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What does To Kill a Mockingbird suggest about the culture of Alabama (U.S.A.) in the 1930s ?

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Introduction

What does "To Kill a Mockingbird" suggest about the culture of Alabama (U.S.A.) in the 1930's ? In this essay I will be attempting to answer the above question. "When it's a white man's word against a black man's, the white man always wins." This is the first point I will be looking at; racism. I will be looking at different situations throughout the novel, how the views of whites and blacks differ. This is the most important plot as it takes up the main plot of the novel. I will also be looking at how the community of Maycomb acts towards outsiders. In particular I will be looking at Boo Radley. I will also be looking at how the community of Maycomb treats Atticus when he decides to take the case of Tom Robinson and defend a black man. For my third point I will be looking at the attitudes of the Ewells, Cunninghams, and Finches towards children and education. Another of my points of discussion will be attitudes towards women, looking at Scout's clothes, the absence of women on the jury, Mayella Ewell, and Mrs. Dubose. I will conclude by discussing the ideas of communities: how do they help and support each other and how do the outsiders fit in? These are the five points I will be looking at. So, to begin with racism. The main plot is based on racial prejudiced. In Maycomb there are several different types of racism. ...read more.

Middle

When people heard about this they started to treat Atticus as an outsider. They believed that Atticus shouldn't be defending Tom against a white family, this angered people. During the lead up to the court case Atticus got quite a lot of abuse. One night when Atticus was sat outside Tom's cell when a gang came along with high intentions of injuring or even killing Tom. They only left when Scout came along and made them feel really ashamed of themselves. After the court case, people stopped treating Atticus like an outsider when they realised he had done the right thing. He also gained a lot of respect off the black community. In my third point I will be looking at attitudes towards women in the 1930's. The attitudes were definitely different from nowadays. First of all there were no women on juries, as seen towards the end of the novel when Jem is talking to Atticus about the death of Tom and the guilty verdict given to him. Jem pointed out that if women like Mrs. Dubose were allowed on the jury the right verdict would have been given. Atticus pointed out that women weren't allowed on the jury and that it was just a fact of life and it couldn't be changed. He said he would never see things change and if Jem did he would be a very old man. Scout has a habit of going round in trousers and overalls. Aunt Alexandra is furious about this as she as the kind of woman that thinks they should always where dresses and anything they need trousers for they shouldn't be doing in the first place. ...read more.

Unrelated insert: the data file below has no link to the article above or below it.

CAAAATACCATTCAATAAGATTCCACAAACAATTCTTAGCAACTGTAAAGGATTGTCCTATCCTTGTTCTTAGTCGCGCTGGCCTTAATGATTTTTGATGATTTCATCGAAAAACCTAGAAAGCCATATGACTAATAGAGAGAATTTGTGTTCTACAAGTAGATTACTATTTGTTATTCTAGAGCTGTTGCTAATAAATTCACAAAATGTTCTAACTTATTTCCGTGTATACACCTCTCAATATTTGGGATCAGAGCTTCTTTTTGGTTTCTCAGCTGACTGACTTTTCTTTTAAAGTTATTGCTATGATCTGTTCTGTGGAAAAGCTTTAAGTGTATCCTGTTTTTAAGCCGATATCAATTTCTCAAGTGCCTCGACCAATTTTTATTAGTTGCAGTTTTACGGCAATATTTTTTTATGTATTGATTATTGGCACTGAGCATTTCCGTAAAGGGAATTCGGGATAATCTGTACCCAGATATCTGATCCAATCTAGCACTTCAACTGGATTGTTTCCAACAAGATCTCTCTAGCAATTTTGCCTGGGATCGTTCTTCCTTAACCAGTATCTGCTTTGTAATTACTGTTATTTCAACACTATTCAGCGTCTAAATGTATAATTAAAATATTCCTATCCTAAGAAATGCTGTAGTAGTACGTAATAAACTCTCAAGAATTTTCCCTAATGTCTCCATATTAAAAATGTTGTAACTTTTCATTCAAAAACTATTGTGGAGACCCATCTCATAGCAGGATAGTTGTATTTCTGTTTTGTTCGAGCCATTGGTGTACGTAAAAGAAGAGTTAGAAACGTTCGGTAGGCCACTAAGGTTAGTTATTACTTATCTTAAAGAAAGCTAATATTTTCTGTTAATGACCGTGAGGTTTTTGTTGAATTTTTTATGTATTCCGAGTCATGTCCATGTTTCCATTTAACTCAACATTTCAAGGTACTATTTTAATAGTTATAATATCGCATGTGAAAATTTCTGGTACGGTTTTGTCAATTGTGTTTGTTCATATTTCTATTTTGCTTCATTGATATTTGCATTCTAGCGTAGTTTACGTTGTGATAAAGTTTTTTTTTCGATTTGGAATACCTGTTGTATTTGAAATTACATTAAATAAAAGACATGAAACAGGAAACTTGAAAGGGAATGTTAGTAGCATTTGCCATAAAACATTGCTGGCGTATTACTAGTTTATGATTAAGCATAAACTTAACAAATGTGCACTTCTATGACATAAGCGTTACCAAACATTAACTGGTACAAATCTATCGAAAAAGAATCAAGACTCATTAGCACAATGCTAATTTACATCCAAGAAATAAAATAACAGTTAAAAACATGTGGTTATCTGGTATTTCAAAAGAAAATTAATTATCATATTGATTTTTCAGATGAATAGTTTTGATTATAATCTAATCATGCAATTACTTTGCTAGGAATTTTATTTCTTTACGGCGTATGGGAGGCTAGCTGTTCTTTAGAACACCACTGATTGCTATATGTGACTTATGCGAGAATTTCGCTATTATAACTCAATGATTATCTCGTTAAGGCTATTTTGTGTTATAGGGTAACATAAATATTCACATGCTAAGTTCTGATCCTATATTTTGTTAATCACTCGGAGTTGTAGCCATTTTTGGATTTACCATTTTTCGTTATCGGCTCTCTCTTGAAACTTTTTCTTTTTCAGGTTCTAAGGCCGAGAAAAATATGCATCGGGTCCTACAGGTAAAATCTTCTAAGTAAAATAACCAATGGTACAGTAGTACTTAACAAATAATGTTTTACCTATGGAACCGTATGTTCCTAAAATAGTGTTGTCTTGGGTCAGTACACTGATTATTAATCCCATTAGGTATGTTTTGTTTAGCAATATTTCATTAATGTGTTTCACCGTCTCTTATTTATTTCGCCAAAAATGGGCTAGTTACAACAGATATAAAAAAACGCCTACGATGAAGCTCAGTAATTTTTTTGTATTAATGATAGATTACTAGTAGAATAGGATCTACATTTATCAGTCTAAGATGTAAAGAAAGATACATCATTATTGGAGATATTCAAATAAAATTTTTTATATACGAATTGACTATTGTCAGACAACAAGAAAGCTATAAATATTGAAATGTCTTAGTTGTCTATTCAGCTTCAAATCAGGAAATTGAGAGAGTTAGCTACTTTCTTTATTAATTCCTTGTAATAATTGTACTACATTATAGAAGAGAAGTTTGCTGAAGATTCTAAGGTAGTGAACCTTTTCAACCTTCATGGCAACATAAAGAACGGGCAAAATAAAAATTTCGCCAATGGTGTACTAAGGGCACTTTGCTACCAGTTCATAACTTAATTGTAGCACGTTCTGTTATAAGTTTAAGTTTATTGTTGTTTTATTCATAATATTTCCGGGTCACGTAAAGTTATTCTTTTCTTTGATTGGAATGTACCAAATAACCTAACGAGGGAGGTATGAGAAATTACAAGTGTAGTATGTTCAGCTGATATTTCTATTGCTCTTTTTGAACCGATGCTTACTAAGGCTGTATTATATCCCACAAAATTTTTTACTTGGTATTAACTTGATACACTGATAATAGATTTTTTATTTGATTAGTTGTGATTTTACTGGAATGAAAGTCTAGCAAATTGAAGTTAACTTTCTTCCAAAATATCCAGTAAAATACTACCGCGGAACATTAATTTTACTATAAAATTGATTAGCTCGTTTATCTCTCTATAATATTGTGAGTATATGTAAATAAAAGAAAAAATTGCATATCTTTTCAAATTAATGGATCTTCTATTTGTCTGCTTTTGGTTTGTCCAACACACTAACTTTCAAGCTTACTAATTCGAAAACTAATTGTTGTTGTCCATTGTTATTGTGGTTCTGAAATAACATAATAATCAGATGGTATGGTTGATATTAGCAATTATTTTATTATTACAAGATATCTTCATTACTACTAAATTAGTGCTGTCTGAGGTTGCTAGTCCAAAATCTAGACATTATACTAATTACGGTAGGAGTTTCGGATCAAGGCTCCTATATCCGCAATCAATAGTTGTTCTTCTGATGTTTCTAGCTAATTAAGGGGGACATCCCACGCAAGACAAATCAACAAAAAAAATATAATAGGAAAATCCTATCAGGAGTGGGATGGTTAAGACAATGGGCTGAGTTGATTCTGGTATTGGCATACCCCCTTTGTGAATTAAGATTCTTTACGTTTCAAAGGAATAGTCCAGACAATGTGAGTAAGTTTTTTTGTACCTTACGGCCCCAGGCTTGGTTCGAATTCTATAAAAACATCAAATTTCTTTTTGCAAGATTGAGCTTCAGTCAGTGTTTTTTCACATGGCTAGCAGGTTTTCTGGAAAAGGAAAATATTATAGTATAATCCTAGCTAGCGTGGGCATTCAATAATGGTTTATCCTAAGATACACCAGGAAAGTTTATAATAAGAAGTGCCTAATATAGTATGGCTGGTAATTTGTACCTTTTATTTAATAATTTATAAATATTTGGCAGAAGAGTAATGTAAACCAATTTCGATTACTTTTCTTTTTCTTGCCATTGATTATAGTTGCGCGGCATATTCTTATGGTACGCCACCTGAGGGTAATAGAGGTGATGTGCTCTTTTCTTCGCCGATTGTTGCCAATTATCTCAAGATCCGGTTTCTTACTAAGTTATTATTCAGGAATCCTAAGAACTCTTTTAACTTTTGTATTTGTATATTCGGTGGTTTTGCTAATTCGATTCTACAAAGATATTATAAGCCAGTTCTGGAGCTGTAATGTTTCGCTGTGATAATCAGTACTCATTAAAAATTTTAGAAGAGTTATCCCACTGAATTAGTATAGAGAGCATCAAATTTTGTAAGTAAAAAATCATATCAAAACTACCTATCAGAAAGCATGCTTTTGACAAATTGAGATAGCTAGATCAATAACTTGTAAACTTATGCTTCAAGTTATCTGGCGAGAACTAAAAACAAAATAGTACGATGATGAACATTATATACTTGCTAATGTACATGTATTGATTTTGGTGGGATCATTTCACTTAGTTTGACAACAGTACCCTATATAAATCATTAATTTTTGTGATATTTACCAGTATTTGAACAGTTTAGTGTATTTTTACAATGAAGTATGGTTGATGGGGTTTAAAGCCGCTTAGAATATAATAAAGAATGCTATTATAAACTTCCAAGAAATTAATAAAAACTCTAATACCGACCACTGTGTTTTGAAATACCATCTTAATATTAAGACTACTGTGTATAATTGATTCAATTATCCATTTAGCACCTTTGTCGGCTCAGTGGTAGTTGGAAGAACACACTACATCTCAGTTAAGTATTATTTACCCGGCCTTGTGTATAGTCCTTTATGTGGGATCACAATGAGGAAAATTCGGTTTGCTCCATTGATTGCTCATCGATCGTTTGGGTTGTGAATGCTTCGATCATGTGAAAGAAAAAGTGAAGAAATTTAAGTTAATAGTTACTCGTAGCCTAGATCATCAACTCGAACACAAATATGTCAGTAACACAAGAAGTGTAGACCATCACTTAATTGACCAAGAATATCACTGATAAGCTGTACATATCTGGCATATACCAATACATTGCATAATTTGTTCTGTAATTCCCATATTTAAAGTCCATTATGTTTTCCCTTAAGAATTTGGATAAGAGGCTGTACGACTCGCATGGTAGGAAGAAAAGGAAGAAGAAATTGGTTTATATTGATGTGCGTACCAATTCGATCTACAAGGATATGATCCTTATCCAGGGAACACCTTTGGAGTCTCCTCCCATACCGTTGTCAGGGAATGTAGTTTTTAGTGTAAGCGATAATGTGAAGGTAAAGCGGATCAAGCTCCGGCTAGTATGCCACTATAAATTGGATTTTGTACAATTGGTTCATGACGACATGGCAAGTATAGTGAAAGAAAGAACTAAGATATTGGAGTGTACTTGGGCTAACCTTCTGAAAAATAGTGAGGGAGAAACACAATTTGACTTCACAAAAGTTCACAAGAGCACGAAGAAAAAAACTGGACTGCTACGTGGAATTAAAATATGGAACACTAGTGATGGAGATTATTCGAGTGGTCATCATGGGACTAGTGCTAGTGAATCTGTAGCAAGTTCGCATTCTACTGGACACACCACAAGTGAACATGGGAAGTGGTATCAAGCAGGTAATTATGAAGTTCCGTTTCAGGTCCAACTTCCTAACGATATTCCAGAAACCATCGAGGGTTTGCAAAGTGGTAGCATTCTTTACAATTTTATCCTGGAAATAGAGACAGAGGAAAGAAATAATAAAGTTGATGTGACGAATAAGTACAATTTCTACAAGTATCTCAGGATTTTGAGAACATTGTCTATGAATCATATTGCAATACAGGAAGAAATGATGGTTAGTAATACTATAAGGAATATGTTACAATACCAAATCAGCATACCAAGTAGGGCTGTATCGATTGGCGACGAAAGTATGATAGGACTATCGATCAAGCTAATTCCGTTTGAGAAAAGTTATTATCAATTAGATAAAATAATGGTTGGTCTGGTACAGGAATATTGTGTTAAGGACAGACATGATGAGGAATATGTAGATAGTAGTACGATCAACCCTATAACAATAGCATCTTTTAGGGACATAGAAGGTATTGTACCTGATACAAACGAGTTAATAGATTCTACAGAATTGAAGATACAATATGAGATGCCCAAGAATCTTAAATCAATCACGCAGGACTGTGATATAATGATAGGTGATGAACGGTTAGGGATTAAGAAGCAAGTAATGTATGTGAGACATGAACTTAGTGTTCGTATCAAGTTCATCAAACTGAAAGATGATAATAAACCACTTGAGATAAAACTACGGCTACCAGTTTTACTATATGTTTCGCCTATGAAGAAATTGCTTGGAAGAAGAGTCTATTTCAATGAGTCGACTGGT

Conclusion

I will also be looking at how the Ewells fit in. The white community is not that close; they don't have that many communal gatherings. The women talk and gossip a lot but there is not much. The black community is very close. They all know each other well and help each other whenever they can. They don't have much but they still enjoy life. At the church services they can't afford hymn books, it wouldn't matter if they could anyway, only one or two of them can read. They have one person leading and the rest follow his words. The black community support each other a lot. The Ewells don't take part in any of the Maycomb community activities. They believe they are better than the Maycomb community even though they're not. So, what does "To Kill a Mockingbird" suggest about the culture of Alabama in the 1930's ? Well, looking at the points I have made in this essay I have come up with the following conclusion. Racism was a major problem in the 1930's. Sexism was also a problem; women didn't have the same rights as men. Stereotyping also existed in Alabama. People shouldn't be excluded because of how they are. Attitudes towards education were generally good. The only problem was black people didn't have an education and that goes back to racism, I would expect if racism got sorted out so would education for black people. There is one big positive thing in the 1930's. That is the black community, they support each other to the full extent and this is a good thing. ...read more.

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